14. 5 out of 5

    Joey Lee

    Nadya’s story and political ideas are fascinating. I had some issues with the book however - first, it made bold, general statements that would have been much better delivered together with factual basis; second, its focus on US and Russian political figures was a bit odd, felt like it would have been better to include other examples which were begging to be mentioned; and third, some of the statements were only workable when put in a certain context. I felt like the book could have benefited fr Nadya’s story and political ideas are fascinating. I had some issues with the book however - first, it made bold, general statements that would have been much better delivered together with factual basis; second, its focus on US and Russian political figures was a bit odd, felt like it would have been better to include other examples which were begging to be mentioned; and third, some of the statements were only workable when put in a certain context. I felt like the book could have benefited from more of that.

  15. 5 out of 5

    Natalie Davis

    Very motivational. I would consider it a “must-read”, especially in these times

  16. 5 out of 5

    Mel Luna

    Engaging and vulnerable, inspiring and empowering. Definitely glad I picked it up.

  17. 4 out of 5

    Raghad AlKanhal

    Revolution is a state of being, I enjoyed reading this book, NADYA IS AN ACTIVIST, an icon to activism Impressed with her resilience and determination loved her revolutionary spirit, I can relate to this book...... we need this inspiration every now and then to keep ourselves motivated for a better world, where we could live without labeling everything that's different than what we have been told/taught, where we won't live under oppression and fear where we could experience liberation at its core s Revolution is a state of being, I enjoyed reading this book, NADYA IS AN ACTIVIST, an icon to activism Impressed with her resilience and determination loved her revolutionary spirit, I can relate to this book...... we need this inspiration every now and then to keep ourselves motivated for a better world, where we could live without labeling everything that's different than what we have been told/taught, where we won't live under oppression and fear where we could experience liberation at its core she gave me hope, And I thank her for that!

  18. 4 out of 5

    Sheixwho

    Great for the start of a new year.

  19. 4 out of 5

    Gayle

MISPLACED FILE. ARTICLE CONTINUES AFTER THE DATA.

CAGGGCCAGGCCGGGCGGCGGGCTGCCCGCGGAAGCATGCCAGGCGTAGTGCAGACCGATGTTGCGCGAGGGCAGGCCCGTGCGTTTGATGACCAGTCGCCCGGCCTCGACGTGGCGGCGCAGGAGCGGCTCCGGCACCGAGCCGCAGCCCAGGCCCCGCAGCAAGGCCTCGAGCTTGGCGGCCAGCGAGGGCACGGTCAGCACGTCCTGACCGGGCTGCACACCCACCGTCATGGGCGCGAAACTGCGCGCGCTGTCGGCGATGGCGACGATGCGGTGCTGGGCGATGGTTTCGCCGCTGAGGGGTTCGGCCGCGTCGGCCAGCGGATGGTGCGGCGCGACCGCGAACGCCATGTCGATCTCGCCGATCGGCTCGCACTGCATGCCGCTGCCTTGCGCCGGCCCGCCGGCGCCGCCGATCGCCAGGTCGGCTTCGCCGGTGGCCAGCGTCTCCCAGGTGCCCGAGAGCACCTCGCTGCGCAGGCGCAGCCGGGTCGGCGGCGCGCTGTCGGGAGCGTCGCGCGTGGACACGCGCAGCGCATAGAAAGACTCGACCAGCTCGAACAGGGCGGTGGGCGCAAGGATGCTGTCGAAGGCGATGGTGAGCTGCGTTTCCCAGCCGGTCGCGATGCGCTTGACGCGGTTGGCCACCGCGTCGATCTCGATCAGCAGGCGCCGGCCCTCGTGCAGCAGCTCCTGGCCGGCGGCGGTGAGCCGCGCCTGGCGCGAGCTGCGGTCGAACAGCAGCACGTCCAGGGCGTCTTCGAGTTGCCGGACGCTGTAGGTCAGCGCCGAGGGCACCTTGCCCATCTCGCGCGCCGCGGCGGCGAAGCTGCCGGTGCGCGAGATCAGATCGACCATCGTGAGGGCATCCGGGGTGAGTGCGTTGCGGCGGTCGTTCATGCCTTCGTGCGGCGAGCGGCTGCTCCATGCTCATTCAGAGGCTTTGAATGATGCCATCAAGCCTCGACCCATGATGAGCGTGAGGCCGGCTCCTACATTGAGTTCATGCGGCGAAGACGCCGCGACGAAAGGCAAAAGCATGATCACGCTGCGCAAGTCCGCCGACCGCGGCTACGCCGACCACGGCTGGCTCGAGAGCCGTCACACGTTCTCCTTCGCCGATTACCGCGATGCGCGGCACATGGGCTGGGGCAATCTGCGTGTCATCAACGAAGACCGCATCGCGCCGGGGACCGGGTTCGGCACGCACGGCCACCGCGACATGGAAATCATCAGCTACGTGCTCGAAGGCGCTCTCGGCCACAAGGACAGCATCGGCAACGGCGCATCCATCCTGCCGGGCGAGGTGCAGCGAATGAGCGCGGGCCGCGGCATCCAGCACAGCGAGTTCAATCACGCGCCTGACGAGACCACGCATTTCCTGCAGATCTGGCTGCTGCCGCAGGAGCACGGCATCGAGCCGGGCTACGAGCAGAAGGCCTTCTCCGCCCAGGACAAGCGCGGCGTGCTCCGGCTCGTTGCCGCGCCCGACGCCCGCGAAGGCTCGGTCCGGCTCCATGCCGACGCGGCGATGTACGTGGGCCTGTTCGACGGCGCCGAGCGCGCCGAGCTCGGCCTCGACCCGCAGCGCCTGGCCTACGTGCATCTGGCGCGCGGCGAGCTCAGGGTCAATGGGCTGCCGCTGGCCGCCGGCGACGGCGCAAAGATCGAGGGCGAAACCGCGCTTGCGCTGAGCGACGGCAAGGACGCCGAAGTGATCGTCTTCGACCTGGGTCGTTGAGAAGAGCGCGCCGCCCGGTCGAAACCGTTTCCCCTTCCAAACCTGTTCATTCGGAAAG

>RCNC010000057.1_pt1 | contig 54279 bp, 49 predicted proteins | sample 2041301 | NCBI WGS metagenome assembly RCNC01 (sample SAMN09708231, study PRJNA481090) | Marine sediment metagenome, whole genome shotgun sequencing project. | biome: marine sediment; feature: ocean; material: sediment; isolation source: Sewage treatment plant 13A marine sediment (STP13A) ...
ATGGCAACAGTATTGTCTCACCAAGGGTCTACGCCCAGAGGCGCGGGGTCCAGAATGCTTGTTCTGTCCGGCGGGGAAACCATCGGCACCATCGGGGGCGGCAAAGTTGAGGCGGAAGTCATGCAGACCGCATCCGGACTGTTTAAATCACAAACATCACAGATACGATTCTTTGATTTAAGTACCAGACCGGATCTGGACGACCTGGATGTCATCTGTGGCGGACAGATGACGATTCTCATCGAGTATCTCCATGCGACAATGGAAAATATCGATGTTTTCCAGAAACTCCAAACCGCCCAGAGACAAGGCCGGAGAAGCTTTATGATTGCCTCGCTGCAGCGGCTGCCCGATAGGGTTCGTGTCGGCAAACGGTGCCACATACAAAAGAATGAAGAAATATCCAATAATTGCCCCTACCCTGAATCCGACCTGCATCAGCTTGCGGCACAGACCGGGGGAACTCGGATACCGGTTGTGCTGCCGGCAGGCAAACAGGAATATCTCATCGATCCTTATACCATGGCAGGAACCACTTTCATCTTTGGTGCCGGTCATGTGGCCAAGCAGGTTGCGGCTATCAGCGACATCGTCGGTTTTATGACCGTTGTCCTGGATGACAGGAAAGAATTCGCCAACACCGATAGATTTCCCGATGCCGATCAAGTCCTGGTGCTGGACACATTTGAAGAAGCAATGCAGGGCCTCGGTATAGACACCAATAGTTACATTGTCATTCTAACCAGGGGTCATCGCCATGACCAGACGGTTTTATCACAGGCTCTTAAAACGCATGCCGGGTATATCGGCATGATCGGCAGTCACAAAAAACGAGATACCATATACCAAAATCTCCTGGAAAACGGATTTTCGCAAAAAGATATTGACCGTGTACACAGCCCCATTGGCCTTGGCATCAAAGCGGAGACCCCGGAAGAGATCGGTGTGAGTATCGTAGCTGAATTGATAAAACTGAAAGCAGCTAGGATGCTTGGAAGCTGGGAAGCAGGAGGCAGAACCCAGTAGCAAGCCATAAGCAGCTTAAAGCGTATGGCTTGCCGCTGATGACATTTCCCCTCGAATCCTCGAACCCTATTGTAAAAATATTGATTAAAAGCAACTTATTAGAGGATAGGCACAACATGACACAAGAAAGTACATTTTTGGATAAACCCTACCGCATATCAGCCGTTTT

I have followed Amy Siskind’s “The Weekly List” https://theweeklylist.org/ blog since she began to warn us that all the chaos and change is not normal, should be recorded, and remembered. Tolokonnikova reminds us that when things happen every day we stop reacting to them. If you think Pussy Riot is just a Russian girl band, think again. The band is purposed to use art to dissent and joins a long, long history of both protests by not only Russian artists, but humanity’s enduring quest to present t I have followed Amy Siskind’s “The Weekly List” https://theweeklylist.org/ blog since she began to warn us that all the chaos and change is not normal, should be recorded, and remembered. Tolokonnikova reminds us that when things happen every day we stop reacting to them. If you think Pussy Riot is just a Russian girl band, think again. The band is purposed to use art to dissent and joins a long, long history of both protests by not only Russian artists, but humanity’s enduring quest to present the reality beside the imagined in art. Pussy Riot plans and executes their dissenting performances to draw attention to these not-normal things and ask us to join in resistance—react. Tolokonnikova’s down-to-earth and common sense statements throughout, I, as a child of the 60s, found familiar and refreshing at the same time. Think “absolute power corrupts absolutely,” and turn that into “Absolute power turns everybody in to an absolute shit.” She sees finding joy in acts of subversion simply living by radically different values, and admonishes us that this is not heroism, but will set people and even governments against you—it requires a special kind of determination, belief in your actions, persistence, and courage. I remember the Cold War vividly but never accepted that the Russian people were enemies, so hearing that people are not their governments by a young Russian, especially during Cold War 2.0, is encouraging. The author also points out propaganda the US government is willingly handing over to Putin and his enforcers for free…shitty laws? Look at the US…crappy prisons? Have you seen the for-profit dumps in the US ?...violence against protesters? Seen Ferguson, or Charlottsville? Police killings? Count them in the US. No prisoner right to safety or legal representation? Seen Guantanamo or Abu Ghriab? It’s as if the government is addicted to shooting itself in the foot when it comes to Russia, no different than using violence against countries in the ME expecting to lessen the amount of people who hate us. Until they were arrested for “performing” at Moscow’s Christ the Savior Cathedral I knew nothing about them, but in typical American fashion, still thought “Oh, how cool is that?” and still wrote them off as just a Russian girl band. I did not have very high expectations of a manual on resistance. Wow, was I wrong! Tolokonnikova is a very well-read, and intelligent woman, who, unlike a lot of supposed “non-fiction” account writers, actually sources the many expert theories and timeless quotes interspersed throughout the book to back up her points. As a researcher/librarian I am totally impressed with that and the six pages of a Suggested Reading list at the end. Whoa, keep me busy for years!